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Domino's Introduces Driverless Pizza Delivery Droid in New Zealand

Domino’s Pizza has raised the bar for cutting-edge pizza delivery technology. The company’s newest venture is a small, four-wheeled driverless droid called Domino's Robotic Unit, or DRU, which is being rolled out for test trials throughout New Zealand.

The autonomous pizza delivery vehicle is only three feet tall and can travel in a 12.5-mile radius before it needs to return to its base store for recharging. To avoid obstacles on sidewalks and roads, the droid uses onboard sensors and cameras. DRU has cold bays for soda and heated compartments that can hold up to 10 pizzas, which customers can access with a special code they're given once an order is placed.

In early 2015, Domino’s New Zealand and Australia worked together on designing DRU, which has an estimated cost of $30,000 per unit. Military contractors Marathon Robotics created the driverless vehicle and its software for the Australian army; Domino’s later commissioned the technology for commercial use for their stores. 

"DRU is cheeky and endearing and we are confident that one day he will become an integral part of the Domino’s family," the chain's New Zealand general manager Scott Bush told the AFP. "He's a road to the future and one that we are very excited about exploring further."

The DRU is the latest effort from Domino’s to streamline the pizza ordering process. Recently, the fast food giant teamed with Amazon.com for quick pizza ordering through the Amazon Echo voice assistant device, allowing hungry customers to order items from their “Easy Order” list by just saying “I Want a Pizza." 

[h/t Time]    

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The Most Searched Shows on Netflix in 2017, By State

Orange is the New Black is the new black, at least as far as Netflix viewers are concerned. The women-in-prison dramedy may have premiered in 2013, but it’s still got viewers hooked. Just as they did in 2017, HighSpeedInternet.com took a deep dive into Netflix analytics using Google Trends to find out which shows people in each state were searching Netflix for throughout the year. While there was a little bit of crossover between 2016 and 2017, new series like American Vandal and Mindhunter gave viewers a host of new content. But that didn’t stop Orange is the New Black from dominating the map; it was the most searched show in 15 states.

Coming in at a faraway second place was American Vandal, a new true crime satire that captured the attention of five states (Illinois, Kansas, Massachusetts, Minnesota, and Wisconsin). Even more impressive is the fact that the series premiered in mid-September, meaning that it found a large and rabid audience in a very short amount of time.

Folks in Alaska, Colorado, and Oregon were all destined to be disappointed; Star Trek: Discovery was the most searched-for series in each of these states, but it’s not yet available on Netflix in America (you’ve got to get CBS All Access for that, folks). Fourteen states broke the mold a bit with shows that were unique to their state only; this included Big Mouth in Delaware, The Keepers in Maryland, The OA in Pennsylvania, GLOW in Rhode Island, and Black Mirror in Hawaii.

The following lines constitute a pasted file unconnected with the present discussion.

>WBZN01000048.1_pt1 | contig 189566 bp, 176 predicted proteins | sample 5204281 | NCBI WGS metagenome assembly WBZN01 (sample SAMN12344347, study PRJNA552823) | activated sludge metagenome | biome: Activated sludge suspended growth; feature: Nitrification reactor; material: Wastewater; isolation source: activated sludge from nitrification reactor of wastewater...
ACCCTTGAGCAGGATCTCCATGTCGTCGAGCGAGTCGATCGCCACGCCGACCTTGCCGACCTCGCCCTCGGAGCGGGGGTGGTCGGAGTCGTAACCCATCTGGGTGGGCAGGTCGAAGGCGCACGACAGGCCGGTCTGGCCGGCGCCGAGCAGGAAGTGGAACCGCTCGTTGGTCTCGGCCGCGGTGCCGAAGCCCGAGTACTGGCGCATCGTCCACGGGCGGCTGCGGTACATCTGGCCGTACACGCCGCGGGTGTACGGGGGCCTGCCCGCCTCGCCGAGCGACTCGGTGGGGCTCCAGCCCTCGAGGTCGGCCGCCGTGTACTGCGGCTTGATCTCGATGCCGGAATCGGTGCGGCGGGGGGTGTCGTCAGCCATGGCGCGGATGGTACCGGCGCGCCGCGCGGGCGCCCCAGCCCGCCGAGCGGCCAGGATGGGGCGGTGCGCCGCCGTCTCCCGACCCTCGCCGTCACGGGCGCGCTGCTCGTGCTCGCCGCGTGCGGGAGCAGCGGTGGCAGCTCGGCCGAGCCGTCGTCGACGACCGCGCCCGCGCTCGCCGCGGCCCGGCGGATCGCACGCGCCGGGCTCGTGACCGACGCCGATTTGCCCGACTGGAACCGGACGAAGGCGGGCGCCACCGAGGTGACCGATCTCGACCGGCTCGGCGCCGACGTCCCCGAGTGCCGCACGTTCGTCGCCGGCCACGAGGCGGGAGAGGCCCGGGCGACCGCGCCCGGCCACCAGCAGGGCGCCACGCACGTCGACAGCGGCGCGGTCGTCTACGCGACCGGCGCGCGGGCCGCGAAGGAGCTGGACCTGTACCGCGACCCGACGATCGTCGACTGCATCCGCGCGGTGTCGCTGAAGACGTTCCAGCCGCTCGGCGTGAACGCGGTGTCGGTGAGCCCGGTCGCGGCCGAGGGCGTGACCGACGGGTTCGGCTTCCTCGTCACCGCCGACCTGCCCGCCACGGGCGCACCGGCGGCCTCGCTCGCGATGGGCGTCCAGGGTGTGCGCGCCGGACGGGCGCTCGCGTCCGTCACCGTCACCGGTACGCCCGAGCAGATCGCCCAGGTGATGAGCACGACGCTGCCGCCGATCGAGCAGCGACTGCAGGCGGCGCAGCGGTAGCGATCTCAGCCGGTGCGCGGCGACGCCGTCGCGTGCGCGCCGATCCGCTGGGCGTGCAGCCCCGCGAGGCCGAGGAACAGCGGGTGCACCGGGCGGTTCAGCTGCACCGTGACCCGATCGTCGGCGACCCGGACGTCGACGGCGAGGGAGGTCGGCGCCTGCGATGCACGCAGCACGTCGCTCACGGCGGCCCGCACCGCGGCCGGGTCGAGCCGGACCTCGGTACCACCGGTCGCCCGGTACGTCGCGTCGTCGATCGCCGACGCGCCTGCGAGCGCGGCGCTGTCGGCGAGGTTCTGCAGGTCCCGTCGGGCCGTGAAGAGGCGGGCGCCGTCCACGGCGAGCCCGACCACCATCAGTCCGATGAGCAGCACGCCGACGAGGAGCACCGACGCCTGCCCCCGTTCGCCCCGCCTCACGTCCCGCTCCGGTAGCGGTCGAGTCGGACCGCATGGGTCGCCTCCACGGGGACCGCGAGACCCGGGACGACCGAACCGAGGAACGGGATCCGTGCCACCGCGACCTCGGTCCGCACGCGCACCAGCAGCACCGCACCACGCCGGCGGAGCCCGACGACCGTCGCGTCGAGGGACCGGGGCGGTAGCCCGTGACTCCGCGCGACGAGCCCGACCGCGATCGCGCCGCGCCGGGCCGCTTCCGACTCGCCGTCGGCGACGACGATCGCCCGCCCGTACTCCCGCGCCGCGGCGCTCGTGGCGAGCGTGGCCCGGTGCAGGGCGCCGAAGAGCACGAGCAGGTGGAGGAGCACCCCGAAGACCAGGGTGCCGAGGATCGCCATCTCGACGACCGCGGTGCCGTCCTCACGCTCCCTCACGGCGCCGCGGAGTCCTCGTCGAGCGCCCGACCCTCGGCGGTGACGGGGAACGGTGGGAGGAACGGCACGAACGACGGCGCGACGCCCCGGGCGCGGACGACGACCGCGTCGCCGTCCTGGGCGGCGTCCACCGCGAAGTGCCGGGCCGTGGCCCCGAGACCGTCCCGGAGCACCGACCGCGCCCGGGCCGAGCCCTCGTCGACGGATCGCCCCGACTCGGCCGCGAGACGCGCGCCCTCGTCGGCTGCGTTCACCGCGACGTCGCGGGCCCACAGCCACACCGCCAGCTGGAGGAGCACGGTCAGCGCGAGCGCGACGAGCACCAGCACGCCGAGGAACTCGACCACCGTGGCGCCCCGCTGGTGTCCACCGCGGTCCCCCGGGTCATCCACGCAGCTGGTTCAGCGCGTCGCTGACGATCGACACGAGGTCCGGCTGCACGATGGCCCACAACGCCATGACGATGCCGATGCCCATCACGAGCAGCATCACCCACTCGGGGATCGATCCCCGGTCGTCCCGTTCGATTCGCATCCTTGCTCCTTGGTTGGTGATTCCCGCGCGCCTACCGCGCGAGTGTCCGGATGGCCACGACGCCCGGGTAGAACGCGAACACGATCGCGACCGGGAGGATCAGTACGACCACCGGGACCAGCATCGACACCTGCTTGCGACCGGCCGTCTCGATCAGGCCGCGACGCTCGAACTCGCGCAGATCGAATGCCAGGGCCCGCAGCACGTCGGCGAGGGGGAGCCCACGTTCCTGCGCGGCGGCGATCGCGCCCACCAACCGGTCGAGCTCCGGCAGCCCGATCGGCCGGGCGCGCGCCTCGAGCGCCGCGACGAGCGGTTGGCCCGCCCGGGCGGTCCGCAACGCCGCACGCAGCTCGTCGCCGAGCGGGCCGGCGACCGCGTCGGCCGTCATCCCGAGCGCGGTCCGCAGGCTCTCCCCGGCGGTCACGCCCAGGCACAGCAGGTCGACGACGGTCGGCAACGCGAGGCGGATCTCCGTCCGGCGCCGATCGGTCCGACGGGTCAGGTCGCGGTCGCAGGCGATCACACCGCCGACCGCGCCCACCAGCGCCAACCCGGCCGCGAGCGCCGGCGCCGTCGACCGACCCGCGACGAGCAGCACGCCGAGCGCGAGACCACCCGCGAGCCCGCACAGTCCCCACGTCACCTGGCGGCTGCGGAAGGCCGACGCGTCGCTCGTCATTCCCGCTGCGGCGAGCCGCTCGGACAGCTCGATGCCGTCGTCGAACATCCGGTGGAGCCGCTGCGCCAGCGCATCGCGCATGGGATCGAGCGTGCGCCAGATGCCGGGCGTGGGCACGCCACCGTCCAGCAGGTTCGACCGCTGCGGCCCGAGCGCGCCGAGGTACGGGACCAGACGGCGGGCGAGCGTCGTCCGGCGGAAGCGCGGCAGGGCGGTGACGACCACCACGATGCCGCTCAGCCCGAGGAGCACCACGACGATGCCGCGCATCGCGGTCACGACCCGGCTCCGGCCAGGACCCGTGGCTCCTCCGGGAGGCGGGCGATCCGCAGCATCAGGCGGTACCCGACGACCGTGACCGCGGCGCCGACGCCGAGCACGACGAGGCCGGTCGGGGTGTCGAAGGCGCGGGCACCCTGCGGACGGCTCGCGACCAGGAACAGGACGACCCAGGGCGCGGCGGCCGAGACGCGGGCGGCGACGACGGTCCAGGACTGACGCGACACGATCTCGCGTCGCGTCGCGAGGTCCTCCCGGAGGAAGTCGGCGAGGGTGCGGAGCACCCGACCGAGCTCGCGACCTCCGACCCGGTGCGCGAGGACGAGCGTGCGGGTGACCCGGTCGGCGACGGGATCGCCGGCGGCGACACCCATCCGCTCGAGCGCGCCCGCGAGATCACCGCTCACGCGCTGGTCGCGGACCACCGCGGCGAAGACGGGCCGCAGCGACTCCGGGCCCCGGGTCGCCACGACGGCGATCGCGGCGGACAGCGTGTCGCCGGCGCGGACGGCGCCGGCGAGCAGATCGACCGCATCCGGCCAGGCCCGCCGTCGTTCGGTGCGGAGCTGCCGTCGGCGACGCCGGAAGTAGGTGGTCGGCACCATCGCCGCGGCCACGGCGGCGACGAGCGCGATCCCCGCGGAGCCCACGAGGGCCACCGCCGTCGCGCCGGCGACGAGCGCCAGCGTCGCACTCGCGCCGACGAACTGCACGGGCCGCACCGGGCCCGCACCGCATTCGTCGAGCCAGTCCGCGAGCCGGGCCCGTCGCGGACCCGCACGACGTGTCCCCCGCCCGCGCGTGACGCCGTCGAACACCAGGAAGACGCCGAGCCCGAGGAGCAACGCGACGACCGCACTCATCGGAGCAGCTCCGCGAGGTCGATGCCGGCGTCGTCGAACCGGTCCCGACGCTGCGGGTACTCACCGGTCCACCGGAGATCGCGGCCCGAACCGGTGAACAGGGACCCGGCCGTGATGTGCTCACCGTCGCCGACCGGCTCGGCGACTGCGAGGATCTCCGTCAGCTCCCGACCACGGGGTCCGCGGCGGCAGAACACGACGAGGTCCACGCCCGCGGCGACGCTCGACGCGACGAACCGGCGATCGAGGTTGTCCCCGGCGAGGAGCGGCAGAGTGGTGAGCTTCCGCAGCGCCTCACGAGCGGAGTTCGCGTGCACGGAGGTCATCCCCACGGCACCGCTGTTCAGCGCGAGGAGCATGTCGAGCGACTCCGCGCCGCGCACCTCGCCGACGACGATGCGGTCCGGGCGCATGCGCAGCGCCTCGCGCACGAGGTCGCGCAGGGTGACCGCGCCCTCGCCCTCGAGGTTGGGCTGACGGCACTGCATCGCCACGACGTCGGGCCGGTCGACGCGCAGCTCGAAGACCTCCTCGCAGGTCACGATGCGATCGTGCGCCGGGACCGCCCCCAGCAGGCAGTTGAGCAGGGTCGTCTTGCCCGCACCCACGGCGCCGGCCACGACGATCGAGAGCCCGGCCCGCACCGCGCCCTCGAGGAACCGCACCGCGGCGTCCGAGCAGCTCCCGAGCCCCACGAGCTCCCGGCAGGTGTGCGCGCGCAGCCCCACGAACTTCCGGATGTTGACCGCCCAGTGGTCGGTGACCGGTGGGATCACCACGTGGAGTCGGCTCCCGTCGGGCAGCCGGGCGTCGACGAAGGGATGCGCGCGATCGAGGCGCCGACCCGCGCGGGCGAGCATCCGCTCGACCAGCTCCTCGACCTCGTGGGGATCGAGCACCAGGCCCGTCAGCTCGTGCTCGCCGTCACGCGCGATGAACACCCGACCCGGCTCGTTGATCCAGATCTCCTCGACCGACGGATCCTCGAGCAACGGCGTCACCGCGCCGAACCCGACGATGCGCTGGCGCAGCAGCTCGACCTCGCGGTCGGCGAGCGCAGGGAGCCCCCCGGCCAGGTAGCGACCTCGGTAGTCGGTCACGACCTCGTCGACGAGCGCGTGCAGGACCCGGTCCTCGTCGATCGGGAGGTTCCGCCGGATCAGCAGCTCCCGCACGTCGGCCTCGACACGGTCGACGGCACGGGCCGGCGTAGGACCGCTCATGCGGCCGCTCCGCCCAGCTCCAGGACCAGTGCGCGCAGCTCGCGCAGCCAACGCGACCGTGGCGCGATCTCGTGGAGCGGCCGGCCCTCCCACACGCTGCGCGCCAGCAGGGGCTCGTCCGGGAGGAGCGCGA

Check out the map above to see if your favorite Netflix binge-watch matches up with your neighbors'. For more detailed findings, visit HighSpeedInternet.com.

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Monthly Internet Costs in Every Country

Thanks to the internet, people around the world can conduct global research, trade tips, and find faraway friends without ever leaving their couch. Not everyone pays the same price for these digital privileges, though, according to new data visualizations spotted by Thrillist.

To compare internet user prices in each country, cost information site HowMuch.net created a series of maps. The data comes courtesy of English market research consultancy BDRC and Cable.co.uk, which teamed up to analyze 3351 broadband packages in 196 nations between August 18, 2017 and October 12, 2017.

In the U.S., for example, the average cost for internet service is $66 per month. That’s substantially more than what browsers pay in neighboring Mexico ($27) and Canada ($55). Still, we don’t have it bad compared to either Namibia or Burkina Faso, where users shell out a staggering $464 and $924, respectively, for monthly broadband access. In fact, internet in the U.S. is far cheaper than what residents in 113 countries pay, including those in Saudi Arabia ($84), Indonesia ($72), and Greenland ($84).

On average, internet costs in Asia and Russia tend to be among the lowest, while access is prohibitively expensive in sub-Saharan Africa and in certain parts of Oceania. As for the world’s cheapest internet, you’ll find it in Ukraine and Iran.

Check out the maps below for more broadband insights, or view HowMuch.net’s full findings here.

Map of Internet costs in each country created by information site HowMuch.net.
HowMuch.net

Map of Internet costs in each country created by information site HowMuch.net.
HowMuch.net

Map of Internet costs in each country created by information site HowMuch.net.
HowMuch.net

Map of Internet costs in each country created by information site HowMuch.net.
HowMuch.net

Map of Internet costs in each country created by information site HowMuch.net.
HowMuch.net

[h/t Thrillist]

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